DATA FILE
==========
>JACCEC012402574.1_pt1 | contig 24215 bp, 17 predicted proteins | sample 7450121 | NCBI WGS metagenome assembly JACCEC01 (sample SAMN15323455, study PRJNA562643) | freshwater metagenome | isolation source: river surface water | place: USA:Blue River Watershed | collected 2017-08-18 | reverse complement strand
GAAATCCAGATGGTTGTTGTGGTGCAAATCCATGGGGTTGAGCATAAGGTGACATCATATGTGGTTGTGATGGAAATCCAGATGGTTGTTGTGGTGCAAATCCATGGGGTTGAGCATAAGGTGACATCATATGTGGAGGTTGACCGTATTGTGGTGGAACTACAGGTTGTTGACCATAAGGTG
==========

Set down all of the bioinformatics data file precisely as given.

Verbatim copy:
>JACCEC012402574.1_pt1 | contig 24215 bp, 17 predicted proteins | sample 7450121 | NCBI WGS metagenome assembly JACCEC01 (sample SAMN15323455, study PRJNA562643) | freshwater metagenome | isolation source: river surface water | place: USA:Blue River Watershed | collected 2017-08-18 | reverse complement strand
GAAATCCAGATGGTTGTTGTGGTGCAAATCCATGGGGTTGAGCATAAGGTGACATCATATGTGGTTGTGATGGAAATCCAGATGGTTGTTGTGGTGCAAATCCATGGGGTTGAGCATAAGGTGACATCATATGTGGAGGTTGACCGTATTGTGGTGGAACTACAGGTTGTTGACCATAAGGTG